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Tutorial: Fabric Dyeing Tips and Tricks

Updated: Mar 23

G’day nerds! This week, I’m going to talk a lot about fabric dyeing. It’s actually a pretty complicated subject, so I’ll do my best to keep it simple and provide you with links to more details where necessary.

What is fabric dye and how does it work?

The most common form of home fabric dyeing is called “reactive dyeing“. This means the dye forms a chemical bond with the fabric on a molecular level, which makes it permanent. This is different from something like painting or screen printing in which pigment is placed on top of the fabric but can wash or peel away eventually.

Common DIY dye brands include Rit and Dylon, which you can find at any craft store. Rit and Dylon are synthetic union dyes. They contain chemicals to dye as many different kinds of fibre as possible to give you uniform color on fabrics made with mixed fibres. A word of warning, just because the package says it will dye anything, that’s not quite true. Fabric dyeing is not a precise process and very hard to predict. You need to enter into this kind of project with the expectation that it won’t come out exactly as you’ve imagined. Part of the beauty of DIY fabric dyeing is that you’ll never know what it’s going to look like until you’re finished.

A bit less common but very good brand is Procion MX and Procion Acid dye, which you can get through Dharma Trading (US) or G&S Dye (Canada). These are intended for use on 100% cellulose or 100% protein, but it’s not much more complicated than using Rit or Dylon. There’s also iDye (for cellulose) and iDye Poly, which I’ve been told is effective on polyester.

Let’s begin…

Before you try to dye anything, keep in mind:

1. No matter what brand of dye you use, it’s going to work best on 100% natural fibre, or conversely 100% of one fibre that matches the type of dye you’re using. You’ll get mixed results from blends, but maybe that’s ok for you.

What is natural fibre vs synthetic fibre?

Natural fibres are cellulose and protein fibres that come from natural sources – such as cotton, hemp, wool, silk, and linen. They come from a natural source, are spun into yarns and woven into fabric. Synthetic fibres are processed with chemicals and extruded into yarns to be woven into fabric. This includes some cellulose plant fibres you might think are natural, but have to be processed in such a way that for dye purposes must be categorized as synthetic. This includes rayon, viscose, bamboo, nylon, spandex, elastane, and polyester.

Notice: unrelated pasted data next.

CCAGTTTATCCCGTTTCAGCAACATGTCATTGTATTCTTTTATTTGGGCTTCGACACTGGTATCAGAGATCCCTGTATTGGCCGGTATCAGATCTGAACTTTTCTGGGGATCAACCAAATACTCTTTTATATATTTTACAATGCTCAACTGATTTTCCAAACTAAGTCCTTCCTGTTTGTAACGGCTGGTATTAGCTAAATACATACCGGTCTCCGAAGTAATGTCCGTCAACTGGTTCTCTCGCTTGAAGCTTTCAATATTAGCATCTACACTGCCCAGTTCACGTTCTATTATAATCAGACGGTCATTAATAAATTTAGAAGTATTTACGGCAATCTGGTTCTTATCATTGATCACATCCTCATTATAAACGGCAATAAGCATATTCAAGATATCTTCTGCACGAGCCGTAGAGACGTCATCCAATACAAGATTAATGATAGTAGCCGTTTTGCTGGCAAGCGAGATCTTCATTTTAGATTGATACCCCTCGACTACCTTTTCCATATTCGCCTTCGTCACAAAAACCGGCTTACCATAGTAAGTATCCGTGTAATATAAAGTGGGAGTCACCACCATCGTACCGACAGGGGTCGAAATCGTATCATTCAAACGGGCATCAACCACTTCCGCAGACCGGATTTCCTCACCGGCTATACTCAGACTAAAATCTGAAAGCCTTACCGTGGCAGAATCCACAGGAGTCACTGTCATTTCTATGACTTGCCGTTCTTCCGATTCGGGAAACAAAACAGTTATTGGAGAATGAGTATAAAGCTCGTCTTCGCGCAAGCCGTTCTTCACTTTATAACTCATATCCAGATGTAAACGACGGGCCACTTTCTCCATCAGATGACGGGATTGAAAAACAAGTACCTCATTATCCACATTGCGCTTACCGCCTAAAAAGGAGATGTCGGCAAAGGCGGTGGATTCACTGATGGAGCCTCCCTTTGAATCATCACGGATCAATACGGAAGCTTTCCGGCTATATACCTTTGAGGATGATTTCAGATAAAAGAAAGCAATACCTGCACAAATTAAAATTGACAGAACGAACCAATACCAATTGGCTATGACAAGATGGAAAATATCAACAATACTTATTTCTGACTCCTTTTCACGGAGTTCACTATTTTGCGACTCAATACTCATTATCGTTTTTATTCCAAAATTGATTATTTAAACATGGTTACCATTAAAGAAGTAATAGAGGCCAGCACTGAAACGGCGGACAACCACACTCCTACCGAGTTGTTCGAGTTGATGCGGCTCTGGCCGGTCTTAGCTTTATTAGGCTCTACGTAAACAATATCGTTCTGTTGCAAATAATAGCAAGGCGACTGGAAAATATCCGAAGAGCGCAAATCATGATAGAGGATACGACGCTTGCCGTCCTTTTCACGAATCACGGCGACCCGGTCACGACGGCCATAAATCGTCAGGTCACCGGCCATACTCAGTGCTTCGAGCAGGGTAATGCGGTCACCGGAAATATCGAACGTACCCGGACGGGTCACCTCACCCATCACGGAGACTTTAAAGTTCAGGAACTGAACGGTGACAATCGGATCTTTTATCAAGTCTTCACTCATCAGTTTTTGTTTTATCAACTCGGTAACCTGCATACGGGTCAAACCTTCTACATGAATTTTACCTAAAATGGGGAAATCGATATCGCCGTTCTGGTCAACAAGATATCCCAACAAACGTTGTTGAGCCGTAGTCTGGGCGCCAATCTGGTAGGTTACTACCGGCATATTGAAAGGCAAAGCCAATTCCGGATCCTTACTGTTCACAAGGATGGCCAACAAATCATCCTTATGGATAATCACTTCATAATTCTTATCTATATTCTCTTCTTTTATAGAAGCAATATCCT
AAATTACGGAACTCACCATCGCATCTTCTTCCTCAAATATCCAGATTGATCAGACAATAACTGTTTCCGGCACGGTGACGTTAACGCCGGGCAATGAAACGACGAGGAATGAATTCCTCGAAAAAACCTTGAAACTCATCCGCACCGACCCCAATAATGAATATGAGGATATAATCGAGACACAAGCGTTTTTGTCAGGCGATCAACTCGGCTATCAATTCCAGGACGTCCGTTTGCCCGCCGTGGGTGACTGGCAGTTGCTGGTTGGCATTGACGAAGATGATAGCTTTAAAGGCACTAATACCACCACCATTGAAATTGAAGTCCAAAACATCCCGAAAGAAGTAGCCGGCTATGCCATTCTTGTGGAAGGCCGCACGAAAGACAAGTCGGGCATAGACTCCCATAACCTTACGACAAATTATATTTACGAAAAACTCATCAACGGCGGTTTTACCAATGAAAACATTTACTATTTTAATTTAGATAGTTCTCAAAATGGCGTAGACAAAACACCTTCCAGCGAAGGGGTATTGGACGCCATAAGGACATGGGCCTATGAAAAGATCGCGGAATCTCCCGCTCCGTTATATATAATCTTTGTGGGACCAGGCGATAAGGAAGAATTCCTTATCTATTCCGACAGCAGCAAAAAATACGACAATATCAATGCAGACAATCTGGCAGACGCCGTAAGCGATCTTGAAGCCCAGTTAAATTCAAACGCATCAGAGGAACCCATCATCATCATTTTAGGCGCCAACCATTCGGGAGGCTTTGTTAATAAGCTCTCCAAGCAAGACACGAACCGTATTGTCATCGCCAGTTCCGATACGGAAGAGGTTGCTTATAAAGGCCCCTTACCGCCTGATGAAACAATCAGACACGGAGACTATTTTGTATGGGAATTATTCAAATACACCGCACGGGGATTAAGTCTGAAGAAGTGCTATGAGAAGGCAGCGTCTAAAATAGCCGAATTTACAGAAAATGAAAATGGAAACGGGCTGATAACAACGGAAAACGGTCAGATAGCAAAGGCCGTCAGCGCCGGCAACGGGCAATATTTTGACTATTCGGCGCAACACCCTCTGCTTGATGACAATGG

2. What color is the fabric you’re starting with? You can overdye fabrics that already have a color, but cannot go from dark to light. Best results will be on white, off-white, or another light color. If you want to change the color of something that is already dark, like an olive, navy, dark grey, or black, you can try a color remover (NOT bleach) but that’s a whole other adventure I won’t get into.

If you have a very dark fabric and are not dyeing it black, weigh your options. You may be better off buying new fabric or making do with what you have instead of dyeing it another color.

3. How much does your fabric weigh? The amount of dye and water you need depends on how much the fabric you are dyeing weighs. Follow the instructions of your dye.

4. Don’t use anything from your kitchen that you want to put food in again. Unless you are using natural dye, it’s all toxic chemicals. A lot of craft dyes also give washing machine instructions, but unless you have a very old washing machine and/or you’re able to do 2-3 empty rinse cycles afterward to make sure it’s cleaned out, I wouldn’t risk it.

5. Read the Material Safety Data Sheet for your dye. Here are links to a few of the most accessible brands:

  • Rit Dye MSDS

  • Dylon MSDS

  • Jacquard Products MSDS

Ways to Dye Fabric

A dyed light pink hoodie.
A dyed light pink hoodie.

Garment Dye/Overdye

You can dye uncut fabric yardage, or fully sewn garments. Remember that garments sometimes have other materials in them (stabilizers and thread) that might not accept dye the same as the rest of the garment. This picture is an example of a garment overdyed hoodie – notice the variation in color, especially on the seams and stitching, because the thread doesn’t match the fabric color. That’s a signature of the garment dye look.

A black and white tie-dyed t-shirt.
A black and white tie-dyed t-shirt.

Tie-dye or Shibori

Shibori is simply a Japanese style of tie-dye, usually done with indigo dye, but you can transfer the technique to use any color. Using thread, string, and/or elastic, bind the fabric in a variety of ways, which prevents dye from saturating some areas. Then submerge or soak the fabric and when it’s dry, untie it to see what it looks like!

Four ombre-dyed fabric pieces of various colours.
Four ombre-dyed fabric pieces of various colours.

Dip Dye/Ombre Dye

By only dipping part of the fabric or garment into the dye bath, you can achieve a gradient or ombre effect. It will look different if you dip dry fabric versus wet fabric. Dry dip will leave a more obvious line (like the bottom right fabric with red dye) and a wet dip will create a more smooth blended gradient (like the top right fabric with blue dye). You might want to try dipping more than once at various depths to create a really blended ombre.

A before and after of an immersion dyed yellow bit of fabric.
A before and after of an immersion dyed yellow bit of fabric.

Immersion Dyed

This is your most basic technique, taking undyed or light color fabric, completely immersing it in a liquid dye bath, and giving it a new solid color.


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